Imagine this outrageous scenario, The Clash and The Sex Pistols the world’s most infamous punk rock bands both playing on the same bill at Coventry’s Lanchester Polytechnic. You are probably thinking on what parallel universe this all took place? Crazy as it may sound this all really happened in Coventry on 29th November 1976, 30 years ago tomorrow to be exact.

This was just 48 hours before Bill Grundy’s infamous “Say something outrageous” interview that famously ruined one career and help to create another. Punk rock had yet to reach critical mass, and it remained for at least a few hours or so, wacky column inches inside the pages of the dailies.  Just 48 hours later though on 2nd December “The Filth and The Fury” headlines would kick in, and popular music would never be the same again.

But just before all that happened there was the Lanchester Polytechnic gig. Punk had arrived big time in Coventry. As I previously mentioned, this was just before punk became a household name. So local NUS representatives at Coventry’s Lanch, were confused where Strummer and Co and Rotten and Co stood politically. Songs like Clash’s White Riot and The Pistol’s God Save The Queen (this was it’s first ever live airing under the working title “No Future”) were considered fascist anthems by the unsuspecting students body, so subsequently payment for the gig was withheld.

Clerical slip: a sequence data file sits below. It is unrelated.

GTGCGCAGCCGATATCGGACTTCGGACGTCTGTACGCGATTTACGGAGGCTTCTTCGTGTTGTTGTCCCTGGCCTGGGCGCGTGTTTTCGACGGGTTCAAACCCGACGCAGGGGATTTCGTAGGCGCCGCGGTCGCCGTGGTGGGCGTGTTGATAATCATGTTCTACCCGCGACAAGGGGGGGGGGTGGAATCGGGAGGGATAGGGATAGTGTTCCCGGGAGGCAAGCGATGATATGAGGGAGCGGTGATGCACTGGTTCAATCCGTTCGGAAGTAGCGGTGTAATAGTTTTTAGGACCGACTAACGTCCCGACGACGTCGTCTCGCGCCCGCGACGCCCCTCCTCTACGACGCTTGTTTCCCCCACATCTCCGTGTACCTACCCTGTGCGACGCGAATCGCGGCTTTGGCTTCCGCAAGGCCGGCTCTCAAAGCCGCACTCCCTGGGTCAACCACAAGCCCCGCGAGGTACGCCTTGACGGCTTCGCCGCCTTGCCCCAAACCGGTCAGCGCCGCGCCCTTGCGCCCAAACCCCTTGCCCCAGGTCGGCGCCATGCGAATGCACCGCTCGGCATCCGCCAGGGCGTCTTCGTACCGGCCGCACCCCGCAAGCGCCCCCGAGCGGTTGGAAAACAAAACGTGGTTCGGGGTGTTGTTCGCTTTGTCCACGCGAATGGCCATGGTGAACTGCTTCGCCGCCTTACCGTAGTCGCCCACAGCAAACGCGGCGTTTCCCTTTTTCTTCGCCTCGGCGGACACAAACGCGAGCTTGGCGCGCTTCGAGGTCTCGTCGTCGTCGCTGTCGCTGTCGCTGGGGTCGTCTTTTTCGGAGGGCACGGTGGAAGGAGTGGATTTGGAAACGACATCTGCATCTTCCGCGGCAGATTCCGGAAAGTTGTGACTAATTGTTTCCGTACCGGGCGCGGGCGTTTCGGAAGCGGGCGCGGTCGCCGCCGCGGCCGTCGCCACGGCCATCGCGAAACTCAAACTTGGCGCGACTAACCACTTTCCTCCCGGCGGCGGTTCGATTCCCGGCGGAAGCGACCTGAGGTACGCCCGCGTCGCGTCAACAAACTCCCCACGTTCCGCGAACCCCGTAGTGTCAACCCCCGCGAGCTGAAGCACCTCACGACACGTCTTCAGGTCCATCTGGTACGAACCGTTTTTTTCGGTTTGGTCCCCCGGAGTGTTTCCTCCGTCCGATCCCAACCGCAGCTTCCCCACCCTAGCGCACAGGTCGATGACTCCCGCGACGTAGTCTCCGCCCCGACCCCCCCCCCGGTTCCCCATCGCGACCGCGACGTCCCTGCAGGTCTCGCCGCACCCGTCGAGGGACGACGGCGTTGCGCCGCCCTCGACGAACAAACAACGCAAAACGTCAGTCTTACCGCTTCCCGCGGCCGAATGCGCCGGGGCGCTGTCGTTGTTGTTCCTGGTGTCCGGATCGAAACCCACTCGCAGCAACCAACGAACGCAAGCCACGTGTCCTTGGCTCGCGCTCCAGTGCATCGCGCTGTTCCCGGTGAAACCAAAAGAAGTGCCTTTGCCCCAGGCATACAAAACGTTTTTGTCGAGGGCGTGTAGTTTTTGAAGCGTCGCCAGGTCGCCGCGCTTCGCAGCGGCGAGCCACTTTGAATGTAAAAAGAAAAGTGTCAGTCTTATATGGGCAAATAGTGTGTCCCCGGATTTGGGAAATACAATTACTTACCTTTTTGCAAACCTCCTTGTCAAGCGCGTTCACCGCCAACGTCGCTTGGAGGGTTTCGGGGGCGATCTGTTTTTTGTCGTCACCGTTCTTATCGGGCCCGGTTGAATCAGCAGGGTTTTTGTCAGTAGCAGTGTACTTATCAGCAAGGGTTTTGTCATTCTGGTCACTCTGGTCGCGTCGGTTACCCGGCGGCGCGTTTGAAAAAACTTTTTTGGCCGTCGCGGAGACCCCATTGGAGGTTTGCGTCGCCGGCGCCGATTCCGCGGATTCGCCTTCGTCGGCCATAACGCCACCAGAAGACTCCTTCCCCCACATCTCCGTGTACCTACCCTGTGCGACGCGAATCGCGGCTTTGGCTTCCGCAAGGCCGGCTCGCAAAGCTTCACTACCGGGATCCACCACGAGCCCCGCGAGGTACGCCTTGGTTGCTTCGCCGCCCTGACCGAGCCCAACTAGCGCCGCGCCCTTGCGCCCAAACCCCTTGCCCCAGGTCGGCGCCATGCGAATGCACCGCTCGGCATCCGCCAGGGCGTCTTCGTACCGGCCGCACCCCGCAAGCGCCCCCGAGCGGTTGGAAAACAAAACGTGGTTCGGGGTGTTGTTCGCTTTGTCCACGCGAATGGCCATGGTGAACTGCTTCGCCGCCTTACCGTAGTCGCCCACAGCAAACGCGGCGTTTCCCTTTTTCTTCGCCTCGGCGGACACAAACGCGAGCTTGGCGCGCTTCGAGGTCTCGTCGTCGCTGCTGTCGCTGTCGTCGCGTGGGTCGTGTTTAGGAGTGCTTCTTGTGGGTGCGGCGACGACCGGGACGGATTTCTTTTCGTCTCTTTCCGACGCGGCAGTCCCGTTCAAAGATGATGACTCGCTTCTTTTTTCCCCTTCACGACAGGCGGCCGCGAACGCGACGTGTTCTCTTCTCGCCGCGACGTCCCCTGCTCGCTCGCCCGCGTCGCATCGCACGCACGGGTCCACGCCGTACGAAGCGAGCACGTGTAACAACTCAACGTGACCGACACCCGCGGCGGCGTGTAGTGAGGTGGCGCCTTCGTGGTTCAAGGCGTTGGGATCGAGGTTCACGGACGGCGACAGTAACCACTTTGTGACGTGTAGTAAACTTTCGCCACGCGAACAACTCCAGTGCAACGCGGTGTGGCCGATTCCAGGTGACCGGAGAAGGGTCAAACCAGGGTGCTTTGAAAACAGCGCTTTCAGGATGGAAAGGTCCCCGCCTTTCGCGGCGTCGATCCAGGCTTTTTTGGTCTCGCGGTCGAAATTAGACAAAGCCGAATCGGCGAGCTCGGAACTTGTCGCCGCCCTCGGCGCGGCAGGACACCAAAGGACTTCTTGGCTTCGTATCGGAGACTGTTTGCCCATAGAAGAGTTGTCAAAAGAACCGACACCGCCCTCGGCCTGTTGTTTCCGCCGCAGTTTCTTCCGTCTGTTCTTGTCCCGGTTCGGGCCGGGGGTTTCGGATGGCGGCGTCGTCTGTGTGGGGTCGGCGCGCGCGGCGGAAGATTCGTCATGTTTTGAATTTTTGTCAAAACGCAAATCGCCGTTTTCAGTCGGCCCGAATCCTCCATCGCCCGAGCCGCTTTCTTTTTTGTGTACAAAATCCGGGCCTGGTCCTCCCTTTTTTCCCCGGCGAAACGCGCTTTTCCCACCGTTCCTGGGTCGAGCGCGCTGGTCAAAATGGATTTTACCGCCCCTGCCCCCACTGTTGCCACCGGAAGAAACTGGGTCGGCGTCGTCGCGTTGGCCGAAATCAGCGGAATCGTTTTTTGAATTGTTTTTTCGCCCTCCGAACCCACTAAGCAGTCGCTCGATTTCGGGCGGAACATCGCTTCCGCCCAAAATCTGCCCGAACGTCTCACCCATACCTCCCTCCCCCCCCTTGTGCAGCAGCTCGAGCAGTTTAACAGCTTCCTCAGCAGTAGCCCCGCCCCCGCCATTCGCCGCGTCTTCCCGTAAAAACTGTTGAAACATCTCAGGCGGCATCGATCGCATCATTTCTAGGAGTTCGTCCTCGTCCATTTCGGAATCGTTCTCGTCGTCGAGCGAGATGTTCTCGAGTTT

Phil Dunn was the then President of The Lanchester Student’s Union. I asked him what he remembered of the night. “it was an intense evening all ways round”, replied Phil, “it was the days of tuxedoed bow tied, security men who could be a bit tasty. They were being confronted by all these punks in bondage strides, ripped T-shirts and chains. Some punks were wearing stuff like Myra Hindley is Innocent T-shirts to wind people up. The tension began to build. When the band came on the stage it was pretty electric, with wild pogoing. It felt like the coming of something, like an event. There was a few back stage dressing room problems, not with damage but lots of empty bottles of Benylin being found afterwards”. (Along with glue, Benylin Cough medicine was the cheap and cheerful punk rock stimulant of choice.) “It was the Treasurer who had heard the lyrics and deemed them racist and fascist, and refused to sign the cheques”, continues Phil,” at the end of the gig there was this stand-off, with the bands down by the stage and the Student’s Union at the back of the hall. Johnny Rotten came up to me, he was out of his head, and declared, “We’re not the fascists, you are the fascist”, or words to that effect, and I think it was The Clash’s Mick Jones who told us that we would never have a band play in this place again”. Despite the Treasurer’s feeling we all knew that the contract had stated that this sort of thing may happen, and we had to pay them. We basically gave them the petty cash to get home or whatever and sent the cheques the next day. Despite all this there was no actual trouble that night as such, and the gig went down really well”.